Largely thanks to the addition of the new carbon tax, with a little help from a floundering economy, the price of petrol and diesel will increase by 9c per litre and 33c per litre, respectively. Illuminating paraffin, likewise, will increase by 8c per litre.
This is what you can expect to pay at the pumps this June:
Petrol 95: R16.76 per litre;
Petrol 93: R16.57 per litre;
Diesel (wholesale): R15.21 per litre;
According to Dawie Roodt, Chief Economist at the Efficient Group, consumers will have to brace themselves for difficult times ahead, with all main economic indicators showing that the situation in South Africa is going to become a lot more difficult before we even begin to glimpse a light at the end of the tunnel.
In this article we'll take a look at how to get the absolute most out of your fuel, and hopefully save enough money to survive the month. Some of our tips may seem rather obvious, such as avoiding traffic. Anybody who has ever lived in a city knows that sometimes it’s just better to wait it out. Fighting your way through congestion isn’t just bad for your wallet or your car, but it wreaks havoc on your sanity too.
Take a coffee break, grab a bite to eat and take it easy. Essentially, that’s the whole secret to saving fuel.
Taking it easy.
Here's our comprehensive list of tips and tricks to help you save on petrol.
Some of us still drive older cars, which just aren’t as fuel efficient as the latest models. Technology has really benefited motorists in this regard, but South Africans, in general, are known to hang on to their beloved vehicles for a really long time. We drive it until the wheels come off.
For those people still running vehicles from the 90s or early 2000s, here are a couple of things that you can do to save money.
Sometimes, all your car needs is a little bit of TLC.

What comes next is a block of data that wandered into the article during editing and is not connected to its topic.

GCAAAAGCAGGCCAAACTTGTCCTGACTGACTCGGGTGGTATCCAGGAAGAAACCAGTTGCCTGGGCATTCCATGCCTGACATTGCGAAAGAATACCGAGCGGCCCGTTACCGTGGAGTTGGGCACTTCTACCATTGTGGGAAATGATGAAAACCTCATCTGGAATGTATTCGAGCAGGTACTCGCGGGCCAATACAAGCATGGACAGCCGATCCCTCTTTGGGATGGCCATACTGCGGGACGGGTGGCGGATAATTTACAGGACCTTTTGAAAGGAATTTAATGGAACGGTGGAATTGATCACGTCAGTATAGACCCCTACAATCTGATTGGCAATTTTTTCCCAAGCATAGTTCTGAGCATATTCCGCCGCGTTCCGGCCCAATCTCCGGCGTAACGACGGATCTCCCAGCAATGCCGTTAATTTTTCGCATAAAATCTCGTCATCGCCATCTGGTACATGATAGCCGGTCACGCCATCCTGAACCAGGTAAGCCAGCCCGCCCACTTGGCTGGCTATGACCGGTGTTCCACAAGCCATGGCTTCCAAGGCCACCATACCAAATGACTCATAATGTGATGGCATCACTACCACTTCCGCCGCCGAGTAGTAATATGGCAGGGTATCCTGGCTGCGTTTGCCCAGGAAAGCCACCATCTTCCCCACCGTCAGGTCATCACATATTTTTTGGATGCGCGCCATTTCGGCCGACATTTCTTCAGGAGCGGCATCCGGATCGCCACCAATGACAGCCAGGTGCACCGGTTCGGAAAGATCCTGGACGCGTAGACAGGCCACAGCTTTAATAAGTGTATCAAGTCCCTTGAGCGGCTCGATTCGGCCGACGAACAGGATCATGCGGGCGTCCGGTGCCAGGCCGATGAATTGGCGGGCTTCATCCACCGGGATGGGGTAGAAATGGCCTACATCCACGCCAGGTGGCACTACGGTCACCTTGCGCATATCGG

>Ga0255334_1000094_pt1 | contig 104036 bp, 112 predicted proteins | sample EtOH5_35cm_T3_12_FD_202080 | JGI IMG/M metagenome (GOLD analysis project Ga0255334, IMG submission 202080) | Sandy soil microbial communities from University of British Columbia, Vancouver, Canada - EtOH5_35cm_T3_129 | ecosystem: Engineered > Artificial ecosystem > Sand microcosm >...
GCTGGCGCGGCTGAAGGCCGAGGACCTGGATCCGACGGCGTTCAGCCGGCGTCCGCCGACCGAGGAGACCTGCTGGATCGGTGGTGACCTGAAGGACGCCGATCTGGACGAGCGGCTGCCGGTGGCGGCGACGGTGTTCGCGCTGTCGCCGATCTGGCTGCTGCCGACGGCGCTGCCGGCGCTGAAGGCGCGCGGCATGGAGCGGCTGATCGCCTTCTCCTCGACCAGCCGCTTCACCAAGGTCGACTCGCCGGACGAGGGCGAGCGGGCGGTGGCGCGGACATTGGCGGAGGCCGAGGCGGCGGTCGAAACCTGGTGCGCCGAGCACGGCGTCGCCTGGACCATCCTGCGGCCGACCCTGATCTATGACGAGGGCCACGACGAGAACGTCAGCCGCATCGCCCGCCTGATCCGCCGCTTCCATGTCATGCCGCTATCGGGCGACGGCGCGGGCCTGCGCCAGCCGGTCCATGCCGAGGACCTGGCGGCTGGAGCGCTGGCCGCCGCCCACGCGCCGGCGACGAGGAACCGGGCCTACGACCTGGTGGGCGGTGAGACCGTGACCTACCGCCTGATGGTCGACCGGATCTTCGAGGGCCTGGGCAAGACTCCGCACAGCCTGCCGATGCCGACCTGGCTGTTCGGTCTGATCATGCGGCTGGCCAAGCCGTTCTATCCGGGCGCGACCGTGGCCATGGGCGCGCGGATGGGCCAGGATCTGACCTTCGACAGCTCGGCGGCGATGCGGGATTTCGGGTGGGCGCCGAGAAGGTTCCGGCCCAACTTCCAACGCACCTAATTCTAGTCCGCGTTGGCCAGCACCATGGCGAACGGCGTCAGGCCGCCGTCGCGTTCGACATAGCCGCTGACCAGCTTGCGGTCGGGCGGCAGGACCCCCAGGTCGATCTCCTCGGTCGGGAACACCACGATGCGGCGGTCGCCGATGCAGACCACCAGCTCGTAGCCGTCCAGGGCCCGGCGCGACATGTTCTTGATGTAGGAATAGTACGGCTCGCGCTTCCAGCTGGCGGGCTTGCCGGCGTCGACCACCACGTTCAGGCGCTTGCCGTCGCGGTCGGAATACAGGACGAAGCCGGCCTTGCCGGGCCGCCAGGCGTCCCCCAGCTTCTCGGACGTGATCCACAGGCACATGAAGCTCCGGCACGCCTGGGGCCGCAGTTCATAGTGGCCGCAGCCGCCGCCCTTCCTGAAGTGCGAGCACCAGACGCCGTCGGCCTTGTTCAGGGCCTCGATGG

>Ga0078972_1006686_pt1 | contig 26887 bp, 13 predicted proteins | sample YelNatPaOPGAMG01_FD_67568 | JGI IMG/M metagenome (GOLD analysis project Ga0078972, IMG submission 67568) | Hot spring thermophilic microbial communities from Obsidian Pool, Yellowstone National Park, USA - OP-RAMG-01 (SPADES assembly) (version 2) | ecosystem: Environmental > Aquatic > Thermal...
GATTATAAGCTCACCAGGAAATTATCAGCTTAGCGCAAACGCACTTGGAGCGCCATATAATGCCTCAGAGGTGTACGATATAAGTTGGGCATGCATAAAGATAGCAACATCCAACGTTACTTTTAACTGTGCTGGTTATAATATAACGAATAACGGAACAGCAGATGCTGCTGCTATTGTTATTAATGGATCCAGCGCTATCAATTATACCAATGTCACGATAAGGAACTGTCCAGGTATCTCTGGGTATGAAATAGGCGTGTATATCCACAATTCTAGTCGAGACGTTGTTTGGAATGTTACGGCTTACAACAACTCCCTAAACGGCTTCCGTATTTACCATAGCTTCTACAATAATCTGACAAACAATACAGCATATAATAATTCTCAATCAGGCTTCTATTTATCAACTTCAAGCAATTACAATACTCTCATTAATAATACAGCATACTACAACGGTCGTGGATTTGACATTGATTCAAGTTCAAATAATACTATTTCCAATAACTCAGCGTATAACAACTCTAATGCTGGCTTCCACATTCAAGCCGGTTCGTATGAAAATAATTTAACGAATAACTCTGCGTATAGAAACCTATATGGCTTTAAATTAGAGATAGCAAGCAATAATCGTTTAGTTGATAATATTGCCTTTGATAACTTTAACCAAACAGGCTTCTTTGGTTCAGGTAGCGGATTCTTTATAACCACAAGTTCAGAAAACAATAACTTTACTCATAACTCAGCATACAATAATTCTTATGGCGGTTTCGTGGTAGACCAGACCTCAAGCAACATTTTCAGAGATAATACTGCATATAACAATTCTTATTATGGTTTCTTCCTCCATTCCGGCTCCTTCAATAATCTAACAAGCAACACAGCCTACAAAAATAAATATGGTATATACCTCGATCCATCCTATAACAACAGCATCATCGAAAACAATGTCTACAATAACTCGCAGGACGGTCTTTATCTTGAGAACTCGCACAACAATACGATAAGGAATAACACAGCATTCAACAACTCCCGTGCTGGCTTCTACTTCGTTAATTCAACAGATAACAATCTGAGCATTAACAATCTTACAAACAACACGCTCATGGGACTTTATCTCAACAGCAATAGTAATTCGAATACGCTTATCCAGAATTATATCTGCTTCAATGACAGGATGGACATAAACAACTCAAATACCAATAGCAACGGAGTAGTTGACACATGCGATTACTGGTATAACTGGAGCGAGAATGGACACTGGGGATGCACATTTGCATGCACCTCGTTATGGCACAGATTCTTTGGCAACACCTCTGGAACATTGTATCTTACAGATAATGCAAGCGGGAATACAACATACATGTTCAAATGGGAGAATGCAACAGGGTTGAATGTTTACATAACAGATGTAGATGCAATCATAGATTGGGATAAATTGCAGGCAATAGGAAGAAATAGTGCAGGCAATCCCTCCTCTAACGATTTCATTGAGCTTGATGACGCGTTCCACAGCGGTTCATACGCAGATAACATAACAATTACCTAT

Many of the newer cars, particularly hybrids, offer way better fuel efficiency than older cars. This isn’t always the case though – and a newer car isn’t necessary. City dwellers, for instance, would do far better by just buying a cheaper, smaller vehicle.
Many modern features do make our lives easier though, such as start-stop technology, which is essentially an environmentally friendly, fuel-saving on-off system. Drivers of older cars may be familiar with this trick – switching your car off when standing still and idling for a long while. Many motorists also put their car into neutral when waiting at a red traffic light, which reduces load on the engine.
The best way to drive, really, is to avoid the stop-and-start situations entirely. Try to flow with the traffic and maintain momentum as far as possible. Time your approaches to inclines or red lights in order to catch them green and keep on going.
Remember, the economy is tough - it may even be very possible that South Africa will face another recession this year. This ain’t no charity and you’re not running a taxi. If you need to ferry friends or family up and down, there’s no shame in expecting fuel money in return. It’s the least they can do for taking up your time and resources.
On that note, carpooling has always been a great way to save up on petrol bills – with everybody contributing a fair share. Not only is this more efficient and better for traffic conditions, but it’s also safer. Hijackers don’t normally try their luck on a car packed full of people, it’s just not worth the hassle.